Why do we care? The craft brewing industry is witnessing a multi-front, organized campaign to attack and dismantle the three-tier system.  Those who have lost market share to independent craft breweries** would like nothing more than the unfettered use of their deep pockets to influence the market to their advantage—whether through advertising or even direct pay-to-play conduct.  Of course, both are restricted or prohibited under the three-tier system to minimize vertical and horizontal integration and to promote responsible drinking.  The benefits to independent craft beer under the three-tier system are obvious.  But they are in jeopardy.  If you couple the mounting attacks on tied-house regulations with the growing trend in the federal courts (harder looks at commercial speech regulations), craft brewers are akin to my twelve-year-old son facing an Aroldis Chapman fastball.

I will note that the Eighth Circuit rejected the idea that Sorrell requires a departure from Central Hudson.  “Though Sorrell does describe the required scrutiny as ‘heightened,’ the Supreme Court still went on to apply the four-prong standard of Central Hudson.” Missouri Broadcasters, — F.3d – at n.5.  This potentially creates a circuit split between the Ninth and the Eighth Circuits, depending on how the Ninth Circuit resolves Retail Digital Network.  Perhaps craft beer will find itself before the Supreme Court in some capacity.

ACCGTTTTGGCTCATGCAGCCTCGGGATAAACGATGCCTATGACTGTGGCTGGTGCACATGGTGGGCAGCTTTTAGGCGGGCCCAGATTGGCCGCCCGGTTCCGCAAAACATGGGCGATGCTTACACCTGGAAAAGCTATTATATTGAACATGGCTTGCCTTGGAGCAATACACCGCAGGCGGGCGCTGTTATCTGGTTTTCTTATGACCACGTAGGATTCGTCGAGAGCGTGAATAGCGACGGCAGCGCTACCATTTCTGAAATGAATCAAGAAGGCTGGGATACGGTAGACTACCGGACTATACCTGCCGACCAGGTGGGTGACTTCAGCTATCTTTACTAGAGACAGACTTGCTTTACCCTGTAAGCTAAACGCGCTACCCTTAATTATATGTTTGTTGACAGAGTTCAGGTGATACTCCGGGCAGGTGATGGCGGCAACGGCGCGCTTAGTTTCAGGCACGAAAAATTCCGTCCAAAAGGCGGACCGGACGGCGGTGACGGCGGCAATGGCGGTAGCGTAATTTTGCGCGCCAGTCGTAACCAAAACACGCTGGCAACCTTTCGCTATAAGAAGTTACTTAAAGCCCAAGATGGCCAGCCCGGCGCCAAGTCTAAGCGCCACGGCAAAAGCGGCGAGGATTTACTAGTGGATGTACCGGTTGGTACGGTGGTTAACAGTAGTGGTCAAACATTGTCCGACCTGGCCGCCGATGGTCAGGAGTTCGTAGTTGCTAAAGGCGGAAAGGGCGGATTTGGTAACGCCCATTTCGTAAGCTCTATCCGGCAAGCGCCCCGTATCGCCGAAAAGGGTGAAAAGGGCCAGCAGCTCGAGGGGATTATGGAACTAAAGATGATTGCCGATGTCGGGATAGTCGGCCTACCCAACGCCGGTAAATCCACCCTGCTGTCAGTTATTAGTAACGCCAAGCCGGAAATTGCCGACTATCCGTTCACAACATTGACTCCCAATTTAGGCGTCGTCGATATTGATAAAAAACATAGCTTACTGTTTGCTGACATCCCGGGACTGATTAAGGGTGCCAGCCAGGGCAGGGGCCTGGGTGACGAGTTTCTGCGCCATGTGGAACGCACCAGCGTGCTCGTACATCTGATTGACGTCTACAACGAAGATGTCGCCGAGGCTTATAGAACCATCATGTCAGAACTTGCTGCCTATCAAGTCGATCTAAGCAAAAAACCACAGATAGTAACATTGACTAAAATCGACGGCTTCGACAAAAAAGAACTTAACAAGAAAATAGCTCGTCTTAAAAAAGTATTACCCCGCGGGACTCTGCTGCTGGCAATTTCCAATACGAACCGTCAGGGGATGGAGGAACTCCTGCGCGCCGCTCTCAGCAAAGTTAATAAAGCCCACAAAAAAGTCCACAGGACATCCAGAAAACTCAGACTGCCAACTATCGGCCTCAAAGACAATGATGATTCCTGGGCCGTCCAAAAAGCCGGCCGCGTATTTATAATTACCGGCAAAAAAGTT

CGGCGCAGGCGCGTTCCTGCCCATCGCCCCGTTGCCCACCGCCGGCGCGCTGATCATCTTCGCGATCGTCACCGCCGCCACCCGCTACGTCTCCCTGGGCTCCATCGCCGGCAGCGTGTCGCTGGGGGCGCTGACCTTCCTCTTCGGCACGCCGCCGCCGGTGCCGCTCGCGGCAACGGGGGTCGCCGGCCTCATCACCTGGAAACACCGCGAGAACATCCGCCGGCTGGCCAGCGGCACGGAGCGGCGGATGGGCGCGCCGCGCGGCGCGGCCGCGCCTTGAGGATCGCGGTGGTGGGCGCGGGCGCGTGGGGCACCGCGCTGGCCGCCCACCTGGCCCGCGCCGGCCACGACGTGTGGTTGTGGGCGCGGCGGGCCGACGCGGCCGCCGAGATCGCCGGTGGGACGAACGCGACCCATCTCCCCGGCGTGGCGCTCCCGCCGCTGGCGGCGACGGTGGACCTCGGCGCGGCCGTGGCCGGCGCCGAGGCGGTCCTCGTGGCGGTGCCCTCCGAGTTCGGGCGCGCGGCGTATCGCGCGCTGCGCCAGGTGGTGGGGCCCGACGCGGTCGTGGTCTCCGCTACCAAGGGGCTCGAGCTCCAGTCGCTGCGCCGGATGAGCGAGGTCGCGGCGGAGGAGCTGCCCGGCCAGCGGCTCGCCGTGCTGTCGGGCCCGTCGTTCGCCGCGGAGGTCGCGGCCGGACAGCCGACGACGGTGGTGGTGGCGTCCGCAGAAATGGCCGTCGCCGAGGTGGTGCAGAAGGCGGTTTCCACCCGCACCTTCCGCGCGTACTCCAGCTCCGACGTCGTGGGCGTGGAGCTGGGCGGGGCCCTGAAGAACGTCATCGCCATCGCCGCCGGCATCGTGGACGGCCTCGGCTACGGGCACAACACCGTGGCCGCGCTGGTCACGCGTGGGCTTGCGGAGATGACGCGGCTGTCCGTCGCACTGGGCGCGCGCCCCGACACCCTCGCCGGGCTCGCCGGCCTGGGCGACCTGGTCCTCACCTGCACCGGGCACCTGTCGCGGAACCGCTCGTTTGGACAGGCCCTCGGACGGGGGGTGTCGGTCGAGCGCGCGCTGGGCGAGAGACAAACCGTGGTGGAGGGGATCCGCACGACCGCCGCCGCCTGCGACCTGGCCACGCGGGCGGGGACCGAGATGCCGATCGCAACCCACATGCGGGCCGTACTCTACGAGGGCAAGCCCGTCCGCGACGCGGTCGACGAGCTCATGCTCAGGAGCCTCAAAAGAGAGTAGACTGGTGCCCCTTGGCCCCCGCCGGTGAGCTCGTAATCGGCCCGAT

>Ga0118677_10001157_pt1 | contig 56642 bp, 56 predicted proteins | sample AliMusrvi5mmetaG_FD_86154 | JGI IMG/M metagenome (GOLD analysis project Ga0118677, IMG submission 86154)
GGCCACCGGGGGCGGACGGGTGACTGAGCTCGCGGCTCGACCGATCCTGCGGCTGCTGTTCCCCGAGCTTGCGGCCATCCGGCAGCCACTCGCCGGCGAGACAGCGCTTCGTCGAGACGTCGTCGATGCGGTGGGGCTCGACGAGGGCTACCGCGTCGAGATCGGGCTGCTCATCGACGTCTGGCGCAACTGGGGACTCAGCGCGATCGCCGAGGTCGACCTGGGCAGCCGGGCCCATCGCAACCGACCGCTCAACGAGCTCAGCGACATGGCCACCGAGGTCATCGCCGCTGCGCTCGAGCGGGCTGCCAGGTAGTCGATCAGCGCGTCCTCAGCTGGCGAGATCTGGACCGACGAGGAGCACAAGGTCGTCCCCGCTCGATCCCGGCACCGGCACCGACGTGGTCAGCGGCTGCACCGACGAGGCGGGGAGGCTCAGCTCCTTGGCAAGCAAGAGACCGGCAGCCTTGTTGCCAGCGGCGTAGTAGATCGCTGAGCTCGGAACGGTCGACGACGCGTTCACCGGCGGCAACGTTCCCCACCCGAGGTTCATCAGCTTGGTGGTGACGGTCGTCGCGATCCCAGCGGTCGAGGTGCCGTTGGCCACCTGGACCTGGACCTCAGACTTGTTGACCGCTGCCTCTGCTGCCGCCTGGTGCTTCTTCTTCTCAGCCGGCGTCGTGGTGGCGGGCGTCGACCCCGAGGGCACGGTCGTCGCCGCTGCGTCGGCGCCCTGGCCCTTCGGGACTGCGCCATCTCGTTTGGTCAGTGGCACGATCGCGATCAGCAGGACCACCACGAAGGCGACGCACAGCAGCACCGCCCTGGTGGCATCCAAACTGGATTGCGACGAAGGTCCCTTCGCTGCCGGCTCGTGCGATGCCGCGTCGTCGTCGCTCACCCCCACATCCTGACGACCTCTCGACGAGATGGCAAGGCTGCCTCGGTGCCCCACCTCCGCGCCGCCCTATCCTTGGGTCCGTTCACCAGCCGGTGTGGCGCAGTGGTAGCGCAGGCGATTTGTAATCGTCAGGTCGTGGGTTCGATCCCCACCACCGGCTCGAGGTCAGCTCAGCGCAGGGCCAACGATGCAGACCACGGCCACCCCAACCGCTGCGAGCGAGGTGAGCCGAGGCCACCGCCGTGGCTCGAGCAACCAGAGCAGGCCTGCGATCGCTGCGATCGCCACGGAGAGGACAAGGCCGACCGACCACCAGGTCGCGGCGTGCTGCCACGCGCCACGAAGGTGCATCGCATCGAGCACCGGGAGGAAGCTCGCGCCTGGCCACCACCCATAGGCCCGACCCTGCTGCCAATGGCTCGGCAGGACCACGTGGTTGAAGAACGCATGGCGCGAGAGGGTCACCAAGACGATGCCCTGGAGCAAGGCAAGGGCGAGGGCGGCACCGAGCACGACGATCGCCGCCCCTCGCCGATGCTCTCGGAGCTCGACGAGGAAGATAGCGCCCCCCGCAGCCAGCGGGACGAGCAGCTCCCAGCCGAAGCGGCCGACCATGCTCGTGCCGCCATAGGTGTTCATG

* The traditional Central Hudson test courts examine four questions:  “(1) whether the speech concerns lawful activity and is not misleading; (2) whether the asserted governmental interest justifying the regulation is substantial; (3) whether the regulation directly advances the governmental interest asserted; and (4) whether the regulation is not more extensive than is necessary to serve that interest.”  Central Hudson Gas Elec. Corp. v. Pub. Servs. Comm’n of New York, 447 U.S. 557, 566 (1980).  I say “traditional” because I am anxiously waiting to see if the Ninth Circuit modifies the analysis in Retail Digital Network.

** I use the term “independent” craft breweries due to big beer’s expansion into, and purchase of, what most would consider “craft” breweries. For reference, see Blair A. Robertson’s article at the Sac Bee:  http://www.sacbee.com/food-drink/beer/article118258943.html.

Let me know what you think.  Cheers.

 

So here’s the thing: there is an extremely important case in front of the Ninth Circuit right now that could have a dramatic impact on the craft beer industry. For reasons I won’t get into here, the Ninth Circuit as a whole (not the typical three-judge panel) heard oral arguments on January 19, 2017 regarding Retail Digital Network v. Appelsmith, 810 F.3d 638 (9th Cir. 2016). If the case goes the way the federal trend suggests, craft brewers could very likely find themselves being squeezed out of retail outlets—both bars and stores.

Why so important? It appears likely that the Ninth Circuit will strike down one of California’s tied-house restrictions (more on these in a future blog) that has been in effect since 1935. To summarize, California Business and Professions Code section 25503(h) makes it illegal for alcohol manufacturers to pay a retailer for advertising space on the retail premises. They can still advertise where they wish, but they cannot pay the retailer for that advertising. As Judge Callahan from the Ninth Circuit put it, “[t]hus, for example, a liquor store owner in California can hang a Captain Morgan Rum sign in his store’s window, but the Captain can’t pay him, directly or through an agent, for doing so.” Id. at 641-42.